3. To be like Jesus, you must let kindness and love soften the hammer of truth:
When Jesus finally spoke to this woman, He first established that no one was left to condemn her. Jesus had cleared them all away, not by confronting them in disgust, but by challenging them to do a little bit of self-evaluation before flinging stones at the accused. Then He told the woman, “Neither do I condemn you; go and sin no more.” See how He did that? He loved her, accepted her, affirmed her, then He charged her to sin no more. And then He left it at that. The decision was hers to choose how she would respond to His crazy love and mercy.
Don’t forget what Paul tells us in The Love Chapter: “Love is patient, love is kind. It does not envy, it does not boast, it is not proud. It does not dishonor others, it is not self-seeking, it is not easily angered, it keeps no record of wrongs. Love does not delight in evil but rejoices with the truth. It always protects, always trusts, always hopes, always perseveres.” 1 Cor. 13: 4-7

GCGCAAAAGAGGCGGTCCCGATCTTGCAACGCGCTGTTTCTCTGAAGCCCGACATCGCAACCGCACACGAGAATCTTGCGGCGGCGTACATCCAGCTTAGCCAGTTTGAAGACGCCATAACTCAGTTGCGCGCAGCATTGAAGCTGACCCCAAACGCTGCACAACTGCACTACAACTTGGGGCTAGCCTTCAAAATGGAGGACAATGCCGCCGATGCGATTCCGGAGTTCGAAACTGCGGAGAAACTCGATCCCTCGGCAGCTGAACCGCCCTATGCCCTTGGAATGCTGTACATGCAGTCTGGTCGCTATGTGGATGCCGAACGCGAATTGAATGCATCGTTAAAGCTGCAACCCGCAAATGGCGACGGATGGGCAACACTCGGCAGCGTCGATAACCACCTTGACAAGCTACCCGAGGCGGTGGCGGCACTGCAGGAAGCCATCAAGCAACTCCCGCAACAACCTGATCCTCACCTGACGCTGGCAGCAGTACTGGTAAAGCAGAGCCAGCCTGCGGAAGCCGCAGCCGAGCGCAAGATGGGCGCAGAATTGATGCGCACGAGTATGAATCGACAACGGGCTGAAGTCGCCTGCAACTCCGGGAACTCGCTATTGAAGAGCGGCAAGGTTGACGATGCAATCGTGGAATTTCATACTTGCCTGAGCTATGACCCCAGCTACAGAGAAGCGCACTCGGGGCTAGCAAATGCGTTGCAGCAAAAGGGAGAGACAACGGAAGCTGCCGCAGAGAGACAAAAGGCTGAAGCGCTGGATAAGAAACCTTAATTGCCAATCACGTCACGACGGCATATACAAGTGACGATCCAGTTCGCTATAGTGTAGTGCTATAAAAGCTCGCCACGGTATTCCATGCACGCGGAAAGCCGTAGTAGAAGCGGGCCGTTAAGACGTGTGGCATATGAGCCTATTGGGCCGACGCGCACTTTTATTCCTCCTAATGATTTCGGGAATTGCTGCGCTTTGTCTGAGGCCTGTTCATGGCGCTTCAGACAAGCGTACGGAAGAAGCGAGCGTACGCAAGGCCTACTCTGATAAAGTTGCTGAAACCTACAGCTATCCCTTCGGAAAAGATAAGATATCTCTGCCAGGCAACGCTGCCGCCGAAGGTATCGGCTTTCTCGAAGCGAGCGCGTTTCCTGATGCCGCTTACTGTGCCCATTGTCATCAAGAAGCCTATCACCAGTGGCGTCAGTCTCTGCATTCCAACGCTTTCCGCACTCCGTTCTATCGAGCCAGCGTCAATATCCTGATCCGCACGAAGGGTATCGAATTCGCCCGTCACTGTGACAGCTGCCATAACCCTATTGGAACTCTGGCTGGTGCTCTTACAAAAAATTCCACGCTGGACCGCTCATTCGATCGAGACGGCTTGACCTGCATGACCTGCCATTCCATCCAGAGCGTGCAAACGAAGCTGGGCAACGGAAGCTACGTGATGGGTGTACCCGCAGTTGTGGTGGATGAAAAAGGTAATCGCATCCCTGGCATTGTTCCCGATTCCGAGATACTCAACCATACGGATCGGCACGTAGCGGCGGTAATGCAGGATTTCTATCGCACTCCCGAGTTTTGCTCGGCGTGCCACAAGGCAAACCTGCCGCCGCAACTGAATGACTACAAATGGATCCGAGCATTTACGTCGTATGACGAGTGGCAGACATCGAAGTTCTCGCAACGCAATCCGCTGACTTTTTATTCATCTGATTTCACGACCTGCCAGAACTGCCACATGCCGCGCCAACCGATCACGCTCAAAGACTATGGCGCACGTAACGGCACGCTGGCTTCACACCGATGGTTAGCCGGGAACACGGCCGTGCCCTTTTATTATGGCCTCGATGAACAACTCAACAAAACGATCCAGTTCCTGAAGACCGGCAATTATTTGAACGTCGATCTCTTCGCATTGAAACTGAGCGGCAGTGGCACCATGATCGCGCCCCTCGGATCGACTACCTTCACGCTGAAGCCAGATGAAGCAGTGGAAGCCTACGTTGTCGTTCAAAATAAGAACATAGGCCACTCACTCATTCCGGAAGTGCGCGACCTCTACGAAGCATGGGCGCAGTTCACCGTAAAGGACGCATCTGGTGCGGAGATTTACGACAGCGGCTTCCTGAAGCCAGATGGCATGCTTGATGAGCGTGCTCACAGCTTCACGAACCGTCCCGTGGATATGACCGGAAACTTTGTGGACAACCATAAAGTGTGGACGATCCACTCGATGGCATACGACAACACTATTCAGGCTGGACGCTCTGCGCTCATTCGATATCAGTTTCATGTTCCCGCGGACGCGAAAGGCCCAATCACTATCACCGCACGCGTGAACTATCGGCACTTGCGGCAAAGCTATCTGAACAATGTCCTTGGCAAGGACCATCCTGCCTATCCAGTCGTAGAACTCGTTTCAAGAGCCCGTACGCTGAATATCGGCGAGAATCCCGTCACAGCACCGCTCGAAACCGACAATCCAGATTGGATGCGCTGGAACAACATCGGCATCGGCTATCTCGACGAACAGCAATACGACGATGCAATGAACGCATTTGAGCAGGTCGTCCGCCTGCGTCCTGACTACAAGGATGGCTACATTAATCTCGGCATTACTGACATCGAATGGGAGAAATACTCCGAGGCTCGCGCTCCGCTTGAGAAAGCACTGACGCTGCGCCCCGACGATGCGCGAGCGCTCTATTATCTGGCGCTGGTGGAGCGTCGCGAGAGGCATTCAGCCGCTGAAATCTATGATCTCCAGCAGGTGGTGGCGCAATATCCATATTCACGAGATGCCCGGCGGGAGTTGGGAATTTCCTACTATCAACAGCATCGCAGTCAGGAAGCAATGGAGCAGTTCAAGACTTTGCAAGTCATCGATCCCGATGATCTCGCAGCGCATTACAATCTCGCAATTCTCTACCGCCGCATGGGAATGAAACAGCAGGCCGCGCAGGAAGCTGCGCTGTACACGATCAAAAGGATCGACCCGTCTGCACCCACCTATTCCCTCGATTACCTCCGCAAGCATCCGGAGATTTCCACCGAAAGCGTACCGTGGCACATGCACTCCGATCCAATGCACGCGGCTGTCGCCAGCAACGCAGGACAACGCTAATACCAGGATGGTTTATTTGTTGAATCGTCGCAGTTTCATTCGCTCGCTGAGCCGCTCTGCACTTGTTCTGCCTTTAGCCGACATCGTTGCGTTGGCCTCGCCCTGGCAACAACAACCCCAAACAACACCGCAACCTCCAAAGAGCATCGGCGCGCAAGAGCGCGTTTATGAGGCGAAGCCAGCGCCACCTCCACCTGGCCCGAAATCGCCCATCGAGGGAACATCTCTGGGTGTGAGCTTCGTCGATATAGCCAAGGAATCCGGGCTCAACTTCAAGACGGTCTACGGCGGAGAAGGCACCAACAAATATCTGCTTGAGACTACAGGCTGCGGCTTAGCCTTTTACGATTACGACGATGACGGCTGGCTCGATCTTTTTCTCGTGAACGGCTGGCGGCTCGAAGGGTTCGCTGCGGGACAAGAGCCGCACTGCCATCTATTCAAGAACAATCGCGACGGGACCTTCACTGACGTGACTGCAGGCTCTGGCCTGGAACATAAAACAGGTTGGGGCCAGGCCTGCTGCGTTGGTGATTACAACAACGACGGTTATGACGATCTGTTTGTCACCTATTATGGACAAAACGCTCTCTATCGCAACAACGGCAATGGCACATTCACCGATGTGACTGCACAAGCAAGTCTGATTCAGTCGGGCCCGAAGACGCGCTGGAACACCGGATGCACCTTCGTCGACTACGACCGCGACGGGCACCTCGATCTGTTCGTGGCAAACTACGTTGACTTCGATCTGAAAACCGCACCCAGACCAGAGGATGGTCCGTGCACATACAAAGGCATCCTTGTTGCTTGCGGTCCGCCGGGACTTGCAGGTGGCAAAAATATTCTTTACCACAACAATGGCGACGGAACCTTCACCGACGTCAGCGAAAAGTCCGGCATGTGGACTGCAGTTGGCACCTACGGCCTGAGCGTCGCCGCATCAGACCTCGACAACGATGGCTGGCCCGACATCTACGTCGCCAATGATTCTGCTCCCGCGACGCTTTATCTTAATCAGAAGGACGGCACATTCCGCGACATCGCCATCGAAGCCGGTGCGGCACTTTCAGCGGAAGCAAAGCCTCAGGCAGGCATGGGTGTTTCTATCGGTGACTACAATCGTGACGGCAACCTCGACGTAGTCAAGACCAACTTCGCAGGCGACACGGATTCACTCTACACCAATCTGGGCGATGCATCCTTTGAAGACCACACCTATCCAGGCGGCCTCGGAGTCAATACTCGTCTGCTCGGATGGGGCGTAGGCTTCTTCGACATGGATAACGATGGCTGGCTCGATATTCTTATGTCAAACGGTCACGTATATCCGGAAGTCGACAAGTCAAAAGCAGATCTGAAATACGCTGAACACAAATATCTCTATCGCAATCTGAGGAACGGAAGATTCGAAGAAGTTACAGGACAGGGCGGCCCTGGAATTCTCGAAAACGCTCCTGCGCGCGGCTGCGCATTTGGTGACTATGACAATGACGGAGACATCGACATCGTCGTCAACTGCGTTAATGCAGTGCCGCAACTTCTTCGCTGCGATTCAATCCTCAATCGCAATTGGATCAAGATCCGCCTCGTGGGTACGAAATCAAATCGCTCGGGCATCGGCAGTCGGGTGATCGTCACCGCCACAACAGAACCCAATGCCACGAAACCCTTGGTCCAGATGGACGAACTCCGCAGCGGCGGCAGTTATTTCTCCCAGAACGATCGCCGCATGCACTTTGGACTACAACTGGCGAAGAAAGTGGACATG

I know… I left out the first few verses (the noisy gong and clanging cymbal parts), because I think we often forget this last part, especially when we’re trying to share the gospel with people who resist it. You want to know what Jesus would do with them? Our answers are right there in those verses: Love (AKA Jesus) is patient, kind, gracious, humble, shows honor to others, is not out to “one-up” others, maintains a cool temper, and forgives easily. Think about the last time you got into a debate with a non-Christian–or anyone. Can you say you represented Jesus according to these verses? If so, great! If not, think about those verses the next time you find yourself in that situation.
There’s a bit more, and I want to break this down into bite-sized pieces: Love/Jesus rejoices with the truth. Therefore, to show this to others, we should share truth–even hard, confrontative truth–in a way that points people to the joy of it. I think we often focus on the negatives of rejecting Jesus rather than focusing on the joy that knowing Him brings us. Maybe if people saw more joy in us, they’d be more apt to believe us–and they might think Jesus is worth believing.
The last part says this: Love/Jesus always protects, trusts, hopes, and perseveres. When you’re sharing the gospel with others, is your aim to protect and cover them, or to expose and dishonor them? Can you trust and hope in Jesus that if you sow, He’ll do the reaping? Do your part in love, then leave the rest to Him. This way, you won’t have to head-butt people with your Bible or your arguments. Finally, love/Jesus always perseveres. Don’t give up on people, but in your perseverance, continue to show love in all of the ways we’ve discussed.
Now go, and be rich in mercy.